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Dec 4, 2006

New Genetic Test Predicts Response to Targeted Therapies

  • Genzyme’s laboratory test to help identify non-small-cell-lung cancer (NSCLC) patients who may not respond to targeted therapies is now commercially available. Genzyme says its KRAS Mutation Analysis will help identify NSCLC patients who test positive for specific KRAS mutations, which have been associated with resistance to certain drugs, including the tyrosine kinase inhibitors (TKIs) Tarceva® (erlotinib) and IRESSA® (gefitinib).

    "Between 15 and 30 percent of tumors from NSCLC patients have mutations in the KRAS gene and clinical studies show that this information plays an important role in making treatment decisions," says Mara Aspinall, president of Genzyme Genetics. "We believe this test will provide physicians and their patients with critical information to help determine how best to move forward with their treatment."

    Recent clinical studies have shown that mutations in the KRAS gene are found more frequently in patients who show limited clinical response or who have a shorter time-to-disease progression with TKI treatment. A retrospective study published in a 2005 Journal of Clinical Oncology demonstrated a decrease in time-to-disease progression and in overall survival in KRAS mutation-positive patients when treated with Tarceva plus chemotherapy, versus chemotherapy treatment alone. Conversely, with TKI treatment, NSCLC patients with mutations in the epidermal growth factor receptor (EGFR) gene have shown improved response rates, and longer time-to-disease progression.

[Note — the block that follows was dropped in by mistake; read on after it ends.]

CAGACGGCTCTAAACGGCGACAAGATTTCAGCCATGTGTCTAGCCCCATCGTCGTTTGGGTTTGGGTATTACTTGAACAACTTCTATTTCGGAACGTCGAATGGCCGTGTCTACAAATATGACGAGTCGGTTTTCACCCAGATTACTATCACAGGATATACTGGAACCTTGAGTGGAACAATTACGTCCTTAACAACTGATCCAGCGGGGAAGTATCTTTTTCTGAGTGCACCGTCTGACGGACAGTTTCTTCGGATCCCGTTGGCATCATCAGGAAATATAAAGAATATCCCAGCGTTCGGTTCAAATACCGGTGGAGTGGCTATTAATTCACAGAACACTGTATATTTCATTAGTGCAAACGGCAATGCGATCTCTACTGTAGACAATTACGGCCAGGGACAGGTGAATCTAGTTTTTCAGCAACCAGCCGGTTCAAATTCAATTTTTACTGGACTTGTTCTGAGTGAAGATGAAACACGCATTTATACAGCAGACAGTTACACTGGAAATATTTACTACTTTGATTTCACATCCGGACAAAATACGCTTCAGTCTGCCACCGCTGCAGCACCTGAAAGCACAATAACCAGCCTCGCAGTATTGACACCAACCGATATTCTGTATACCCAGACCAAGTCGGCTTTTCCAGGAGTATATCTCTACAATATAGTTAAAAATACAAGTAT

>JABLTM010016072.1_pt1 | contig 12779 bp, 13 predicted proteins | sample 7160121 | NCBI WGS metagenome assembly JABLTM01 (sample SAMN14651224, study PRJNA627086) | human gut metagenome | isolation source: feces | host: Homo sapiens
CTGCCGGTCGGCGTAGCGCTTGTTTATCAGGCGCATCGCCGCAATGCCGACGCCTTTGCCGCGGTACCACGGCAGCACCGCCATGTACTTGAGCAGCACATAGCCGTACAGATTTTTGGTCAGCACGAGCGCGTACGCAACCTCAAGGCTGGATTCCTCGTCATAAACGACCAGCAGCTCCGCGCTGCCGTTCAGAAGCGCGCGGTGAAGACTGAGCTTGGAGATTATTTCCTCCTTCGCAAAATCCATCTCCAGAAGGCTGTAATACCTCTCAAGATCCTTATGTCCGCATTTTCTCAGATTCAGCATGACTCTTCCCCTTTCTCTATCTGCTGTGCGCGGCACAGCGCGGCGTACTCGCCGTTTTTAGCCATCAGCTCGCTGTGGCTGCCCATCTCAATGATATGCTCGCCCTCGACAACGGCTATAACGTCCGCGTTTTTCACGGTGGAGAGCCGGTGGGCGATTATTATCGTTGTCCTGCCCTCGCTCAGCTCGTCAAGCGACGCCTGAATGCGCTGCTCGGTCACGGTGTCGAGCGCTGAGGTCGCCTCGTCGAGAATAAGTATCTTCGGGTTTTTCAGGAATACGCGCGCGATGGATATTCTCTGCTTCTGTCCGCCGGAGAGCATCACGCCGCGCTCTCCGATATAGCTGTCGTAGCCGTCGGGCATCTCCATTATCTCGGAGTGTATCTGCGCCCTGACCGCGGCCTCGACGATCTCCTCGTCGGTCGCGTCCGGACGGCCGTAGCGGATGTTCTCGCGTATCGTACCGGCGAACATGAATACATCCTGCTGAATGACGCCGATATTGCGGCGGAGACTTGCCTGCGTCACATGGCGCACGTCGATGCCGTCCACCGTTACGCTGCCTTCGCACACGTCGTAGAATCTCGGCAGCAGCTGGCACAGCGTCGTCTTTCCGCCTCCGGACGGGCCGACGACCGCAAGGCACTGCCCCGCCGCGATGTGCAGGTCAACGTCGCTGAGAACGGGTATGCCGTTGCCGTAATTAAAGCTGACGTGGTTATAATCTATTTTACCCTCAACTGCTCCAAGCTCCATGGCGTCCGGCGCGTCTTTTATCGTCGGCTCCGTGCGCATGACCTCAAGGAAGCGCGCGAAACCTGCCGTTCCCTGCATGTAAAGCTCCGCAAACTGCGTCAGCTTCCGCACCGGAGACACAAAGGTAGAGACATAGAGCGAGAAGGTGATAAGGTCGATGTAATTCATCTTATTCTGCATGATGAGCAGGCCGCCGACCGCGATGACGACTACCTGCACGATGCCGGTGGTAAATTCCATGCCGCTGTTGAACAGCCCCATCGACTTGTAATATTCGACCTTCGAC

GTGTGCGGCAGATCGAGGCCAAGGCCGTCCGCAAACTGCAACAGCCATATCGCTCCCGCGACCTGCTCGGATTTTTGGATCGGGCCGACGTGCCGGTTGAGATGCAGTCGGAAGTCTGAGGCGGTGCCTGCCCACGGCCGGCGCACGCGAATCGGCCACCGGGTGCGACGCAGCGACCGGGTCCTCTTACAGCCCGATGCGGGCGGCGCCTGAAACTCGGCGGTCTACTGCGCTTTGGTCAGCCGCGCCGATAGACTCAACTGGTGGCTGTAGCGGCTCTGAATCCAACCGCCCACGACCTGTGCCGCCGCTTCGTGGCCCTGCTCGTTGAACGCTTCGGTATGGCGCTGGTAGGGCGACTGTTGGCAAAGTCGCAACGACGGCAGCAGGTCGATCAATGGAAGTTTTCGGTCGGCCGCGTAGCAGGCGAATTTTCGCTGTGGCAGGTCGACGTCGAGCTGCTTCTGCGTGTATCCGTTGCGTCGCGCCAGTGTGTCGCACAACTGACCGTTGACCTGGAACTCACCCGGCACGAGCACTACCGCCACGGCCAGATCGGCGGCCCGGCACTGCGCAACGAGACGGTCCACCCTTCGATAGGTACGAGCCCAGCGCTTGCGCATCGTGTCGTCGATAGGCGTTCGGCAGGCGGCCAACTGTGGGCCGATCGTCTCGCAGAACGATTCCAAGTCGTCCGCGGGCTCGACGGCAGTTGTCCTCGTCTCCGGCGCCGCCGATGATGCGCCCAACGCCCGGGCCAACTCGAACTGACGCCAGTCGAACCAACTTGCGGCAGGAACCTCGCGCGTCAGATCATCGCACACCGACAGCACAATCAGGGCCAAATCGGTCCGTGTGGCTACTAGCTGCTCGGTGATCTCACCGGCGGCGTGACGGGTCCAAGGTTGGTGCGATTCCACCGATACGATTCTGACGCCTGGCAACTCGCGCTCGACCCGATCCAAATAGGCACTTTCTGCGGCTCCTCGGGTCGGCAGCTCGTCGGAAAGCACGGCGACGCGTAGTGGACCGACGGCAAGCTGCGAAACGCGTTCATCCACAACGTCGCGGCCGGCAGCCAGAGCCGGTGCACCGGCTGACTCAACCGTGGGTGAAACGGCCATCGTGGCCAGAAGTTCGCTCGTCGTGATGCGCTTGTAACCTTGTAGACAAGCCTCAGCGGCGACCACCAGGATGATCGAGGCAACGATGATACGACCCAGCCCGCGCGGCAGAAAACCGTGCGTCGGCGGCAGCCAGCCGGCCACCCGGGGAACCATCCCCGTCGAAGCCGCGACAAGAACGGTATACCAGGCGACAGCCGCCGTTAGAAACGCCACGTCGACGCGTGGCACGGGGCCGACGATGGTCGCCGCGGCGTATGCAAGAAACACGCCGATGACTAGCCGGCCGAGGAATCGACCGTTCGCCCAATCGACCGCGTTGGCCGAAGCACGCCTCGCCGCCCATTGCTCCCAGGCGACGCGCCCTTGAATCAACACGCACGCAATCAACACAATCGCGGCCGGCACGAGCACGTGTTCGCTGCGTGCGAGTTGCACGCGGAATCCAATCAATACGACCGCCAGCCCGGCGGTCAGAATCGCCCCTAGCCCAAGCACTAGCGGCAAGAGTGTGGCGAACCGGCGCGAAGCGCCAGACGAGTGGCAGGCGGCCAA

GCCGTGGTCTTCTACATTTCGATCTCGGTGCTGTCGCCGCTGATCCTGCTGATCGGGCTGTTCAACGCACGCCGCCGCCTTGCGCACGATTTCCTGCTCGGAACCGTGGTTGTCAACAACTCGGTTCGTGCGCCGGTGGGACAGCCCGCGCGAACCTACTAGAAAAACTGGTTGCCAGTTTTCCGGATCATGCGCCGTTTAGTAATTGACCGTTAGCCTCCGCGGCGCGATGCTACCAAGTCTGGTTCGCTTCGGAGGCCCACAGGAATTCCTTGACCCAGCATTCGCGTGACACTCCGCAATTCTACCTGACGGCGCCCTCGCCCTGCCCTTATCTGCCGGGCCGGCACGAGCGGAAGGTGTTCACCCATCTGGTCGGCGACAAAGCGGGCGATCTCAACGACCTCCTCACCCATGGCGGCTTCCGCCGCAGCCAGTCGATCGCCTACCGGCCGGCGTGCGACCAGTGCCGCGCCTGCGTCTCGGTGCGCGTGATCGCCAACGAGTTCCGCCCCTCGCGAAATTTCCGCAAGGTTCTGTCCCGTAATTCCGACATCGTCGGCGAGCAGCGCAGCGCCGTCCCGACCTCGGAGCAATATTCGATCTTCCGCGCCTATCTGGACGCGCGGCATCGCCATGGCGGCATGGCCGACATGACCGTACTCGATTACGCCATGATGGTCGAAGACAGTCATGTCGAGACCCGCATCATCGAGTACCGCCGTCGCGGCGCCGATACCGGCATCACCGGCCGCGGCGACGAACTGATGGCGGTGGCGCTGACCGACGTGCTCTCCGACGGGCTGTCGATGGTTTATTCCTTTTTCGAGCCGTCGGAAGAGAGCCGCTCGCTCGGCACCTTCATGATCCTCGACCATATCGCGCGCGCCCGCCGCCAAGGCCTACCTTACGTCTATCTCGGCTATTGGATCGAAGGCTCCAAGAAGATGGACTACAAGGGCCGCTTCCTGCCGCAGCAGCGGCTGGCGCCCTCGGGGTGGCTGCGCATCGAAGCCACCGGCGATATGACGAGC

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Scientifically Studying Ecstasy

MDMA (commonly known as the empathogen “ecstasy”) is classified as a Schedule 1 drug, which is reserved for compounds with no accepted medical use and a high abuse potential. Two researchers from Stanford, however, call for a rigorous scientific exploration of MDMA's effects to identify precisely how the drug works, the data from which could be used to develop therapeutic compounds.

Do you agree that ecstasy should be studied for its potential therapeutic benefits?

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